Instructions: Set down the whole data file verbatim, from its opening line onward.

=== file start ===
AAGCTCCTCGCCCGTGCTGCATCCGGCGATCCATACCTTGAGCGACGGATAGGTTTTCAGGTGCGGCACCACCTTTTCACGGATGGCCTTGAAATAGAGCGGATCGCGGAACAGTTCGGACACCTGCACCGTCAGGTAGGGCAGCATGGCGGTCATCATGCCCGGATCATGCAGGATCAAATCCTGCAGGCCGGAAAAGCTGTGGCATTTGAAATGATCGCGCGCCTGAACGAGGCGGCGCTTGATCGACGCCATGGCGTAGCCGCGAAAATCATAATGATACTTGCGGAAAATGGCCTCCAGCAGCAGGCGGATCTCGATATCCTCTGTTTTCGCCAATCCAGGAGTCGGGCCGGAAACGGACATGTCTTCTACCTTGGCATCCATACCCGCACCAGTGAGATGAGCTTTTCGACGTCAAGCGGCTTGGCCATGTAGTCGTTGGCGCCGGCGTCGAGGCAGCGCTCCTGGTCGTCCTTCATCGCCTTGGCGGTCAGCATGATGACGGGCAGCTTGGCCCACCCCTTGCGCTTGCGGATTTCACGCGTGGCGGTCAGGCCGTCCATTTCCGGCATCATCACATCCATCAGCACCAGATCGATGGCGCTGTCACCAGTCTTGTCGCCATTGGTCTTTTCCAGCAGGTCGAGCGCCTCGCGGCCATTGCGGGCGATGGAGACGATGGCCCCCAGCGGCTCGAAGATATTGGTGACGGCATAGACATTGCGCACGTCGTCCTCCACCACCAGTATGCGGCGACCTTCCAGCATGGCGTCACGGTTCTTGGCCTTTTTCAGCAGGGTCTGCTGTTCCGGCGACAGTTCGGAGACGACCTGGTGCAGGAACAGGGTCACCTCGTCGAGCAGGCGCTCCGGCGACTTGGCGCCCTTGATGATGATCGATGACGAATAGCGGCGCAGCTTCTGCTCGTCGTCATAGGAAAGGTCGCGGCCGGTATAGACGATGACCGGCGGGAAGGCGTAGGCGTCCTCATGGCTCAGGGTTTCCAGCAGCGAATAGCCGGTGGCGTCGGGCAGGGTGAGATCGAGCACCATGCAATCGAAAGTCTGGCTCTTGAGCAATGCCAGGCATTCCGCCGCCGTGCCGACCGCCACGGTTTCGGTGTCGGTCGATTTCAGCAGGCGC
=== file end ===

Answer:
AAGCTCCTCGCCCGTGCTGCATCCGGCGATCCATACCTTGAGCGACGGATAGGTTTTCAGGTGCGGCACCACCTTTTCACGGATGGCCTTGAAATAGAGCGGATCGCGGAACAGTTCGGACACCTGCACCGTCAGGTAGGGCAGCATGGCGGTCATCATGCCCGGATCATGCAGGATCAAATCCTGCAGGCCGGAAAAGCTGTGGCATTTGAAATGATCGCGCGCCTGAACGAGGCGGCGCTTGATCGACGCCATGGCGTAGCCGCGAAAATCATAATGATACTTGCGGAAAATGGCCTCCAGCAGCAGGCGGATCTCGATATCCTCTGTTTTCGCCAATCCAGGAGTCGGGCCGGAAACGGACATGTCTTCTACCTTGGCATCCATACCCGCACCAGTGAGATGAGCTTTTCGACGTCAAGCGGCTTGGCCATGTAGTCGTTGGCGCCGGCGTCGAGGCAGCGCTCCTGGTCGTCCTTCATCGCCTTGGCGGTCAGCATGATGACGGGCAGCTTGGCCCACCCCTTGCGCTTGCGGATTTCACGCGTGGCGGTCAGGCCGTCCATTTCCGGCATCATCACATCCATCAGCACCAGATCGATGGCGCTGTCACCAGTCTTGTCGCCATTGGTCTTTTCCAGCAGGTCGAGCGCCTCGCGGCCATTGCGGGCGATGGAGACGATGGCCCCCAGCGGCTCGAAGATATTGGTGACGGCATAGACATTGCGCACGTCGTCCTCCACCACCAGTATGCGGCGACCTTCCAGCATGGCGTCACGGTTCTTGGCCTTTTTCAGCAGGGTCTGCTGTTCCGGCGACAGTTCGGAGACGACCTGGTGCAGGAACAGGGTCACCTCGTCGAGCAGGCGCTCCGGCGACTTGGCGCCCTTGATGATGATCGATGACGAATAGCGGCGCAGCTTCTGCTCGTCGTCATAGGAAAGGTCGCGGCCGGTATAGACGATGACCGGCGGGAAGGCGTAGGCGTCCTCATGGCTCAGGGTTTCCAGCAGCGAATAGCCGGTGGCGTCGGGCAGGGTGAGATCGAGCACCATGCAATCGAAAGTCTGGCTCTTGAGCAATGCCAGGCATTCCGCCGCCGTGCCGACCGCCACGGTTTCGGTGTCGGTCGATTTCAGCAGGCGC